I received a phone call yesterday afternoon from my brother who lives in Pennsylvania. Getting a call from him in the middle of the day is unusual since he runs his own business (nuisance trapping -- you know bats in the attic, raccoons rummaging through your garbage cans, voles digging up your yard )and seldom has time to chat during the work day. However, he was eager to tell me (the family’s “safety maven” ) about a crash he had just witnessed and the circumstances leading up to it. (Let me add that he called from his cell phone while sitting in a parking lot.)
“I was following this woman for about ten minutes and she was doing the head bob,” he said. “It was pretty obvious she was texting because she kept looking down. Plus, she’d speed up and then slow down for no apparent reason and failed to go when the light we were both waiting at turned green.”
“I kept my distance,” he continued, “and I’m glad I did, because the next thing I know she’s plowing into the back of the car in front of her. I saw it coming; she was looking down and then wham!"
My brother’s eye witness account of this driver’s obvious disregard for her safety as well as the safety of others on the road is not unique. In fact, I’ve shared the road -- and I’m sure you have as well -- with many “head bobbing” motorists who simply refuse to put down their iPhones, Droids, Blackberries or other mobile devices. Sure there are laws banning texting and driving (Pennsylvania’s ban took effect March 8, while New Jersey’s has been in place since March of 2008) and widespread recognition that the practice is unsafe (82% of motorist recently surveyed by the AAA Clubs of New Jersey said texting is a serious distraction), but it persists at an alarming rate.
While many point to teens and young adult drivers as the primary culprits, older and more experienced drivers are guilty of the offense, too. According to a 2011 PublicMind poll of New Jersey motorists, one in four admit to texting while driving. For those of us who don’t want to share the road with distracted drivers, those aren’t good odds.
New Jersey, however, is getting tougher on motorists who text or talk on hand-held cell phones while driving. Last Thursday, Lt. Governor Kim Guadagno signed the Kubert, Kulesh and Bolis bill into law. Named after five individuals who were seriously injured or killed by districted drivers (several of whom were teens), the bill makes it easier for prosecutors to charge a driver with assault by auto or vehicular homicide if he was talking or texting on a hand-held cell phone before a crash.
While the law doesn’t enhance the current cell phone/texting penalty ($100 fine, plus court costs and fees), it sends a clear message to motorists that this unsafe and “reckless” behavior is unacceptable and they’ll be held accountable for their actions. Under New Jersey motor vehicle statute, vehicular homicide is punishable by between 5 and 10 years in prison and a fine of up to $150,000. Assault by auto, meanwhile, is punishable by up to 18 months in prison and a fine of up to $10,000.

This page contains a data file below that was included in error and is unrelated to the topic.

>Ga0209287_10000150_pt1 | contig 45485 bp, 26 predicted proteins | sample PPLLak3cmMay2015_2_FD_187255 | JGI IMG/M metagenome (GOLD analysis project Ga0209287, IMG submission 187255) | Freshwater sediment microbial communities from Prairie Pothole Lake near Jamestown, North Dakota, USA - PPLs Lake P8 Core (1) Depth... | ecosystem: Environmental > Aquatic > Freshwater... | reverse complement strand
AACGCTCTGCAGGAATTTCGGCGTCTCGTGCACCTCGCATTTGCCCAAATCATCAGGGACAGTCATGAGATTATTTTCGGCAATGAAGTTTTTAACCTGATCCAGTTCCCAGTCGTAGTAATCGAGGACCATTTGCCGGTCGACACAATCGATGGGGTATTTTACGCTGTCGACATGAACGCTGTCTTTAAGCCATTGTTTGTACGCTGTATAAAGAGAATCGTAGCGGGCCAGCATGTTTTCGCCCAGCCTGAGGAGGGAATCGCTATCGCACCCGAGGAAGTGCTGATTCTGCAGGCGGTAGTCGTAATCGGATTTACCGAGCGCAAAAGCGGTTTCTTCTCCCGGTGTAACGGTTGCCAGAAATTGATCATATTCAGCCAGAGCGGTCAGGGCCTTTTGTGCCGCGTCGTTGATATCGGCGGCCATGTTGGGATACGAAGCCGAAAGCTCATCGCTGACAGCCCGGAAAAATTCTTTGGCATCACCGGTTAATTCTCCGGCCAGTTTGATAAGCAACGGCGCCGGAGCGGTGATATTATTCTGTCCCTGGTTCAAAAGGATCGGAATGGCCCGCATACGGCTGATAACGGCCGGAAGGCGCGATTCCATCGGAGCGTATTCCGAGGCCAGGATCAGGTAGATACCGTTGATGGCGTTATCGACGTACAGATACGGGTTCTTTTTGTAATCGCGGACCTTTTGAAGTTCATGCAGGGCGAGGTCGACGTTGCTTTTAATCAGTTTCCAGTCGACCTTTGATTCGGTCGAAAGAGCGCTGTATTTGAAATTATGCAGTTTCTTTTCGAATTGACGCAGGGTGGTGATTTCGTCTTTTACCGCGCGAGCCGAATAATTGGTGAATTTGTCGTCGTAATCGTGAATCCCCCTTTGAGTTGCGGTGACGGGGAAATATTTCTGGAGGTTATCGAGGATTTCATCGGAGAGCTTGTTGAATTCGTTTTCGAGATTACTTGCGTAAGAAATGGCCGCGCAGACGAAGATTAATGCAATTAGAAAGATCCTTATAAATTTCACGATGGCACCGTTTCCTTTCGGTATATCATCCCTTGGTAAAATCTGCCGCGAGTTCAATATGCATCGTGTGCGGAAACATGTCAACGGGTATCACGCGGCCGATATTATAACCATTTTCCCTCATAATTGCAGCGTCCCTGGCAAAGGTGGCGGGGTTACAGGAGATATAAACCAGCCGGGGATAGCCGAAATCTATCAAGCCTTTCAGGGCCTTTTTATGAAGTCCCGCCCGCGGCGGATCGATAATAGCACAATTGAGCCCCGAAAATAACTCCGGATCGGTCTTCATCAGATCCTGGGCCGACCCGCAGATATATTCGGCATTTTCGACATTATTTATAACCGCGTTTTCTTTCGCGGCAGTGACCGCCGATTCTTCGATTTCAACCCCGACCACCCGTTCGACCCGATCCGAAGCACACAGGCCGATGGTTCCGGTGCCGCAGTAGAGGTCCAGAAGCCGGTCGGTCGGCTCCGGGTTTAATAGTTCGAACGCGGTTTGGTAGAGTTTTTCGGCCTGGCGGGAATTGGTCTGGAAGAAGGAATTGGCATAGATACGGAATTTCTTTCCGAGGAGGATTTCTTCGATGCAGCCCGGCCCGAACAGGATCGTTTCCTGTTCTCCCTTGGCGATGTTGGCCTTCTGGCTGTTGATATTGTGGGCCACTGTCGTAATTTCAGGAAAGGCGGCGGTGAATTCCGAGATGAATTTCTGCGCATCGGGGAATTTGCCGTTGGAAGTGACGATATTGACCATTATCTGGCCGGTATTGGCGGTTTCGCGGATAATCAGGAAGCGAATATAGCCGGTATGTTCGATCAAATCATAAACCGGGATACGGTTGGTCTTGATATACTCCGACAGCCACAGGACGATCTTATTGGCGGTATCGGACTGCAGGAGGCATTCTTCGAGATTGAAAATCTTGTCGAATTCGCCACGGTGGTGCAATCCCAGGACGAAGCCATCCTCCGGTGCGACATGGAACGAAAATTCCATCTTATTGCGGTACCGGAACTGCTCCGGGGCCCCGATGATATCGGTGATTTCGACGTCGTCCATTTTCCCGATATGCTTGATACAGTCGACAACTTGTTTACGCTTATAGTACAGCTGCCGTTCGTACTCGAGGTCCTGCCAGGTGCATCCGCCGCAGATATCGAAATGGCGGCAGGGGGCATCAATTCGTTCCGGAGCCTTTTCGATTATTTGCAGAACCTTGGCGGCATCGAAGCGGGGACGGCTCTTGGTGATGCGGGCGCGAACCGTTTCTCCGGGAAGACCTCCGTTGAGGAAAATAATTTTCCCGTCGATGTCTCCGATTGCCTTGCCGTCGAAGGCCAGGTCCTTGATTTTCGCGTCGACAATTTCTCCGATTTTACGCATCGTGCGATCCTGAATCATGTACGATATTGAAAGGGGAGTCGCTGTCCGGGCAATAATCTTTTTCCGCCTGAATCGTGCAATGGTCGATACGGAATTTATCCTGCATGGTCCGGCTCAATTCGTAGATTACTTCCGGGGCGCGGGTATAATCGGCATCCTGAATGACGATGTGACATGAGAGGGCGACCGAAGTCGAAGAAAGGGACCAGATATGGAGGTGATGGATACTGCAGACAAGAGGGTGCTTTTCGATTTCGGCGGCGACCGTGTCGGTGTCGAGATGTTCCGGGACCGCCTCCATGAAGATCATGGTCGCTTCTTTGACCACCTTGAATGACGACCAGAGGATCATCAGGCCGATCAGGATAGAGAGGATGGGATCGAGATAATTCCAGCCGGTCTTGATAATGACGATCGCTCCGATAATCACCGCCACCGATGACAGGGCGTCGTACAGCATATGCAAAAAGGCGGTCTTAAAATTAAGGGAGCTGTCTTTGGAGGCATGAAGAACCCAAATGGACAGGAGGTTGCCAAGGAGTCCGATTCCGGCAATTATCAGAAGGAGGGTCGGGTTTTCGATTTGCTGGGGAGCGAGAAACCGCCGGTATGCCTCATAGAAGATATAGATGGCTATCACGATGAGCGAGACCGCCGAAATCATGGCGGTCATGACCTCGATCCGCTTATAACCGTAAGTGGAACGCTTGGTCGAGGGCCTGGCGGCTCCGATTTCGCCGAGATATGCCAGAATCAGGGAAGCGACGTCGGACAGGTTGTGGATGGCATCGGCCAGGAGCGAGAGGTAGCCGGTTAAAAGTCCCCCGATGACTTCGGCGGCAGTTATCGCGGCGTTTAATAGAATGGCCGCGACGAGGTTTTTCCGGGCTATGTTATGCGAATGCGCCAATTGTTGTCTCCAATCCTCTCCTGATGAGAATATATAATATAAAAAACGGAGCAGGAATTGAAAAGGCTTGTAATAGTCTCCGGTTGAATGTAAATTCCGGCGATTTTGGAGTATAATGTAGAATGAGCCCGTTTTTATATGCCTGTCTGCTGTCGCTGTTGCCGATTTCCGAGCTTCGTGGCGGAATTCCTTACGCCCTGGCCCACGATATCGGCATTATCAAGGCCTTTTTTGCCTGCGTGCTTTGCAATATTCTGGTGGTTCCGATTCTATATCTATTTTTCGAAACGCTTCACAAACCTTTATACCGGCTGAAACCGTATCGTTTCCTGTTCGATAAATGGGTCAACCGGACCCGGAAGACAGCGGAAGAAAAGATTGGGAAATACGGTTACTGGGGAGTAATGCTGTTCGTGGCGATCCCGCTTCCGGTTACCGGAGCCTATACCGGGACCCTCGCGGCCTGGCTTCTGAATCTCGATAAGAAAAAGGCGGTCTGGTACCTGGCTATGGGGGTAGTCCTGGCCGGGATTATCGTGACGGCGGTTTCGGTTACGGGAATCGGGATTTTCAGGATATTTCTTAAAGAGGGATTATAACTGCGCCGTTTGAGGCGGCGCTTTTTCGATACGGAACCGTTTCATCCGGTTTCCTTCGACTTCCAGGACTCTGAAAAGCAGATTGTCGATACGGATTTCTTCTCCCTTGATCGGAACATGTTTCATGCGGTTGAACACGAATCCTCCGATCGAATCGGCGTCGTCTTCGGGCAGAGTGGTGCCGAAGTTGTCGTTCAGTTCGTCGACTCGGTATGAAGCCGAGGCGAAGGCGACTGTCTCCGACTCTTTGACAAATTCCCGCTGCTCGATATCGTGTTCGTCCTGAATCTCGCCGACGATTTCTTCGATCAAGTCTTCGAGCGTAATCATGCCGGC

Since I typically blog about teen driving, what’s the take-away here? It’s imperative that teens understand the awesome responsibility that comes with the privilege of obtaining a drivers license. If a drivers fail to take that responsibility seriously, he could hurt or not only kill himself, but others on the road. And in the case of the latter, he would be punished to the fullest extent of the law, which could mean jail time.
As parents, we must impress upon our novice drivers that the decisions they make while driving have a ripple effect and there are no “do-overs” when it comes to car crashes. So it’s also imperative that they understand the real danger associated with using a mobile device behind the wheel. While teens (and many older drivers, too) may think they can text and drive safely (a third of 18 to 24 year olds surveyed by NHTSA think they can take their eyes off the road for 3 to 10 seconds without it affecting their driving), they simply can’t. Consider this -- a driver traveling 55 mph who takes his eyes off the road for 4.5 seconds will travel approximately the length of a football field blind.
Want to drive this point home with your teen? Put him behind the wheel in an empty parking lot, tell him to close his eyes and then instruct him to step on the gas. I’m betting he’ll think you’ve lost your mind. (If he doesn’t, then he’s not ready to drive.) Distraction and inattention are the number one cause of teen crashes in our state. Yes a cell phone can be a lifesaver in the event of a vehicle breakdown or crash, but it becomes a deadly device when used while driving. Ensuring that our teens understand this and take it to heart (and parents, we must too), is absolutely essential.